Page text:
On Thursday, November 24th we hosted the CAS SEE Seminar with Leonardo Franceschini. The topic was Escaping the mythological machine of Western historiographical distortion: the paradigmatic case of the National Day of Spain (Fiesta Nacional de España) and the meaning of celebrating a genocide, presented by our Fellow Gabriel Serbu.

Leonardo Franceschini

Leonardo Franceschini

Italian philosopher. He completed his Ph.D. in political philosophy (with international mention) at the Pompeu Fabra University (Barcelona) with a dissertation on the concepts of race (genos) and colony (aphakia) in the ancient world.

He is a visiting scholar at East China University of Political Science and Law (2017-2018). Currently a member of the “Philosophy and Liberation research group” at UNMSM of Lima. He also collaborates with the UNED and the UPF Center for Vattimo’s Philosophy and Archives. He is the author of Decolonizzare la Cultura (2013) as well as essays in numerous books.

His work focuses primarily on the complicated bond which connects the Western philosophical tradition with postcolonial and decolonial thought.

About the Seminar

Annually held on October 12, the National Day of Spain commemorates the anniversary of Christopher Columbus’s first arrival in what Europeans would later call “The Americas”. They celebrate this day in other countries as well (Columbus Day in the U.S.A.). Francisco Franco’s dictatorship rebaptized the national day, quite tellingly, as the day of the race. Even today, Spanish and American people institutionally celebrate the catastrophic consequences of European colonialism as their national day. How did they succeed in turning genocide into a holiday? Furthermore, what kind of cultural, philosophical, and theological heritage is still at work behind this collective practice? It seems true that, unlike their ancestors, modern and contemporary Europeans have failed to grasp the theoretical, methodological, and political differences between history and mythology. Have they forgotten that historiography is the battlefield, strategically and ideologically charged?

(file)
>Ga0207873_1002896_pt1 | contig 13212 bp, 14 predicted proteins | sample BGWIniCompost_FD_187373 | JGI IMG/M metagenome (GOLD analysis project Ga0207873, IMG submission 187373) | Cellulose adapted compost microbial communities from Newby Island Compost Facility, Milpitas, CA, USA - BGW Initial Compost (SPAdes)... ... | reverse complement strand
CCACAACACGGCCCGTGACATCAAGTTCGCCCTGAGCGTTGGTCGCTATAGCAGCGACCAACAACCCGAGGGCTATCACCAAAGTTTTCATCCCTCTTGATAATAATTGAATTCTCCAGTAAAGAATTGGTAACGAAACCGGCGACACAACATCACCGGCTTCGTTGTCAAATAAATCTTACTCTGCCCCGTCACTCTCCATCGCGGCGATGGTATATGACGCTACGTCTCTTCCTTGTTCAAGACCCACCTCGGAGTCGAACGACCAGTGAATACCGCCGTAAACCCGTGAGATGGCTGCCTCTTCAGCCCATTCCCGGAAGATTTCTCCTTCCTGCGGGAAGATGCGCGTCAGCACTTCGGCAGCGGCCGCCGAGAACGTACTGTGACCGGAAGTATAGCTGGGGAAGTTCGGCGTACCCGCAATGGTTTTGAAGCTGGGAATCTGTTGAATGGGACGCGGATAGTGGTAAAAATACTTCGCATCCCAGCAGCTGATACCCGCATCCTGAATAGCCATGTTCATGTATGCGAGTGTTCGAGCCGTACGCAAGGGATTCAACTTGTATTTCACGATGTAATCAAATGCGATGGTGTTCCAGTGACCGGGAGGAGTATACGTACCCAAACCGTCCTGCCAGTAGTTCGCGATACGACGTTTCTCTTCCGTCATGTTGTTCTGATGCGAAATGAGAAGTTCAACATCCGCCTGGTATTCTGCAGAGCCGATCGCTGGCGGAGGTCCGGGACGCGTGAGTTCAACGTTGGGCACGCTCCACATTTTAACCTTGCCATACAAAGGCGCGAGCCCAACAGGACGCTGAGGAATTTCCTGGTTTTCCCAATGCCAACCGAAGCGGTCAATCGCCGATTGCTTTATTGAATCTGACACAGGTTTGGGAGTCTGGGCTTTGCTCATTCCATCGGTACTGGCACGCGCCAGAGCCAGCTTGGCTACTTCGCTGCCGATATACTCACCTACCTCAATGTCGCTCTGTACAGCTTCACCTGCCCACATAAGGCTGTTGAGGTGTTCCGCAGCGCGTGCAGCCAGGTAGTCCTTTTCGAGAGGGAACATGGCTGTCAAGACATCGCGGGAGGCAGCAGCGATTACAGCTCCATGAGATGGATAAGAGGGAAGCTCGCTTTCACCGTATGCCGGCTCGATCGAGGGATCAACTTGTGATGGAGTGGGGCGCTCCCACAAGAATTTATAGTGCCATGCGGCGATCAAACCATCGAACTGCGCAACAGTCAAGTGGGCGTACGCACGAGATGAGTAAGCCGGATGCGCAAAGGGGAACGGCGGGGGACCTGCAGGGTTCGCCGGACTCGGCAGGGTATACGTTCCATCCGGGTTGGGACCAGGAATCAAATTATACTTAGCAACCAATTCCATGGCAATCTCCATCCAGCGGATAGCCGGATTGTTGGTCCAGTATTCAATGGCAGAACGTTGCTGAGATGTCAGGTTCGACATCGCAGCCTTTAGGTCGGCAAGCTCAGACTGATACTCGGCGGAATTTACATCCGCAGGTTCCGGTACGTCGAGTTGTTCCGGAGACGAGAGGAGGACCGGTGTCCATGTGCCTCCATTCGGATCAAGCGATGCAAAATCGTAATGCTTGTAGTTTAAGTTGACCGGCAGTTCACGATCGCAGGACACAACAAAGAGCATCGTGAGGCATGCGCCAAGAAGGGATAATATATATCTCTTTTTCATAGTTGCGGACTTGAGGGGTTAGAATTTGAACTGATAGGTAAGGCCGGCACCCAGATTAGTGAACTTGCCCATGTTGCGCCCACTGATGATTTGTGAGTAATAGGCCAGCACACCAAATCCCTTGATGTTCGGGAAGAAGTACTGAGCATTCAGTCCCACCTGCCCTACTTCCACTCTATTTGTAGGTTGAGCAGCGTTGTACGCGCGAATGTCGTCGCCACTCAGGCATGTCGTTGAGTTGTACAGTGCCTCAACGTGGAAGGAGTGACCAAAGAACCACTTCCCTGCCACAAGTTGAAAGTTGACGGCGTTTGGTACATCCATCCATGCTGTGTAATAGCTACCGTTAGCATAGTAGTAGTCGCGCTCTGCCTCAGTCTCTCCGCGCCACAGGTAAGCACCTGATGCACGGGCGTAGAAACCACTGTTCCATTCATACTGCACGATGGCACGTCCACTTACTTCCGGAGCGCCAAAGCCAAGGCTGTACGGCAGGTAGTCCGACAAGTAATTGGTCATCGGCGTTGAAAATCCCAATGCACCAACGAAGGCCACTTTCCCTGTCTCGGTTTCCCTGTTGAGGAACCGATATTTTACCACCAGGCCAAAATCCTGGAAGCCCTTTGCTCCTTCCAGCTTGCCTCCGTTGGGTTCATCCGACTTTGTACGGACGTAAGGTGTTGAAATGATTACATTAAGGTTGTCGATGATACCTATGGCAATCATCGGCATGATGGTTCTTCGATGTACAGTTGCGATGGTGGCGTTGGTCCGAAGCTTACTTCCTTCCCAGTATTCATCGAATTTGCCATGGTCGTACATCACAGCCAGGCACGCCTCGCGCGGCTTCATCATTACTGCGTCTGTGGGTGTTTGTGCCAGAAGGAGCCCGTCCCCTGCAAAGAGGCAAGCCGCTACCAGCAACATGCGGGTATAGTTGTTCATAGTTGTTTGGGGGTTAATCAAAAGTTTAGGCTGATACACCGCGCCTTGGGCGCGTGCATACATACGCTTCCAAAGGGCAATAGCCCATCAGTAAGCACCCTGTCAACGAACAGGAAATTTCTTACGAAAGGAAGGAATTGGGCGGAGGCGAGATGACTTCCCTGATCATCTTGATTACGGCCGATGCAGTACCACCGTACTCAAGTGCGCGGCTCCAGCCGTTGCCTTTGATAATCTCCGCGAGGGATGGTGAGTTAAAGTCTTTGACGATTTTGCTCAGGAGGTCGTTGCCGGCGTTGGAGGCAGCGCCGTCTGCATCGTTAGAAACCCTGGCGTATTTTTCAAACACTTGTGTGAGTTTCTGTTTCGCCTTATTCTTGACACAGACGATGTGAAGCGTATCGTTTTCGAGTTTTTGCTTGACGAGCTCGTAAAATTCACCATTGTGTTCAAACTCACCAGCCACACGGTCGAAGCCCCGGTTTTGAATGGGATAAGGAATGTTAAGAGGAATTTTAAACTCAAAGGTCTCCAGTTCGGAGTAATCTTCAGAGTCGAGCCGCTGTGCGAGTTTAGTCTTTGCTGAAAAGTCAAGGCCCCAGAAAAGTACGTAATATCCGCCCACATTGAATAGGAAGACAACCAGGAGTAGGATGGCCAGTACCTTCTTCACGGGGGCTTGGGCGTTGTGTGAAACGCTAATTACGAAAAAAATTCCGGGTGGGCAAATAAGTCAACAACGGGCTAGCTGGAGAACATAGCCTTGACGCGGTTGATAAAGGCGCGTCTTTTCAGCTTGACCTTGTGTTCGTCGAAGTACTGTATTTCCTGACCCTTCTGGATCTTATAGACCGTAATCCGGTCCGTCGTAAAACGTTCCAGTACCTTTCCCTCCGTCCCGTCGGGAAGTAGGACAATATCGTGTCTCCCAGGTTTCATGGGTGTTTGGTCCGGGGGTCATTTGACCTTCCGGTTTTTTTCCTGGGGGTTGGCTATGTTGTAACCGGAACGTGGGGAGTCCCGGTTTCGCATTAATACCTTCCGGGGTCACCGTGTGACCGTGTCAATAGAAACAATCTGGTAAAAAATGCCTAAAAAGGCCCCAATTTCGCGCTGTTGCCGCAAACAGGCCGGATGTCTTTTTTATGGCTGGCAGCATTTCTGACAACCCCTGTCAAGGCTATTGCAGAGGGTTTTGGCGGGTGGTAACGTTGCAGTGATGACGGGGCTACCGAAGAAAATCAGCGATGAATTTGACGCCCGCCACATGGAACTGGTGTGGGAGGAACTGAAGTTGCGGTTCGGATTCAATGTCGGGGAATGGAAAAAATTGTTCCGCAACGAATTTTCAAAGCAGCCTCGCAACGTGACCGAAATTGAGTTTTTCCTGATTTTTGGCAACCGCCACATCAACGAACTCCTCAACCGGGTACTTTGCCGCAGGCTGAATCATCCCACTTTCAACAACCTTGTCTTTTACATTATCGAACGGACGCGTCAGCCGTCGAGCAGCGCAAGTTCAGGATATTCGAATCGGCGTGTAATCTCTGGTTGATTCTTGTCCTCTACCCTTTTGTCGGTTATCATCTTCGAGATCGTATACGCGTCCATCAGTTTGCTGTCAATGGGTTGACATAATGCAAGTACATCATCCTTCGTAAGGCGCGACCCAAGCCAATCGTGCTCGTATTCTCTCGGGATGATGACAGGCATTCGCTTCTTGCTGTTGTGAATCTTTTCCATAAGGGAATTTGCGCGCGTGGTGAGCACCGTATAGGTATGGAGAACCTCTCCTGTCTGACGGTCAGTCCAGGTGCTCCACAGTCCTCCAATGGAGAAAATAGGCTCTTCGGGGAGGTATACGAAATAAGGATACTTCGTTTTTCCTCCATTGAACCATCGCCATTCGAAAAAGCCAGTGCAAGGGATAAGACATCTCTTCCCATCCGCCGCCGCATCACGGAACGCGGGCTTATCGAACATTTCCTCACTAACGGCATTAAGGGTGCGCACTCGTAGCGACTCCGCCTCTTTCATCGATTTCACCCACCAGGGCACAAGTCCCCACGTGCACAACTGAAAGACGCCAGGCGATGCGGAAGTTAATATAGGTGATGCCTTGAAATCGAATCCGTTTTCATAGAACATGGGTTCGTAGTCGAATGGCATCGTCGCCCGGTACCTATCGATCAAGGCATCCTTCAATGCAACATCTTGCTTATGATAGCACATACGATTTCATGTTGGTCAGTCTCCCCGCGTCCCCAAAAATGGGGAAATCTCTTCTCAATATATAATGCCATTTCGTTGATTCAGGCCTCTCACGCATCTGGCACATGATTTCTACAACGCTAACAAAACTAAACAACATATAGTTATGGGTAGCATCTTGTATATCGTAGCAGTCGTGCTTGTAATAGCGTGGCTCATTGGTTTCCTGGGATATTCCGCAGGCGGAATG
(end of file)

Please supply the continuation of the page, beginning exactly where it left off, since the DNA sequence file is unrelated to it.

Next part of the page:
In an attempt to answer these questions, Franceschini focuses on the indispensable act of unlearning all the essential features of the humanistic culture in which we have been educated, all the while holding on to the belief that it is only by finding new ways of relating to each other that we will be able to overcome the monotonous hypostatizations that keep us trapped within a web of dangerous lies. This is a matter of epistemic delocalization and perspectival adaptability. Or, as Nietzsche once said, it is a matter of being ready “to be good-humored and serene among nothing but harsh truths”. The main purpose is to then bring to light some of the fundamental aspects of Western epistemology underpinning phenomenal-ontological racism that is surprisingly solemnized through a peculiar festivity ethos.

Watch the Full Seminar


Fellowships are enabled by the ERSTE Foundation and Rockefeller Brothers Fund in the framework of supporting brain circulation for democratic development in Southeast Europe.

UNIRI The Moise Palace: Cres Island

An education center of the University of Rijeka. A five-hundred-year-old patrician townhouse and the largest Renaissance palace on the Croatian islands. A venue and forum for various scientific and research activities, it welcomes visiting academics, students and scholars.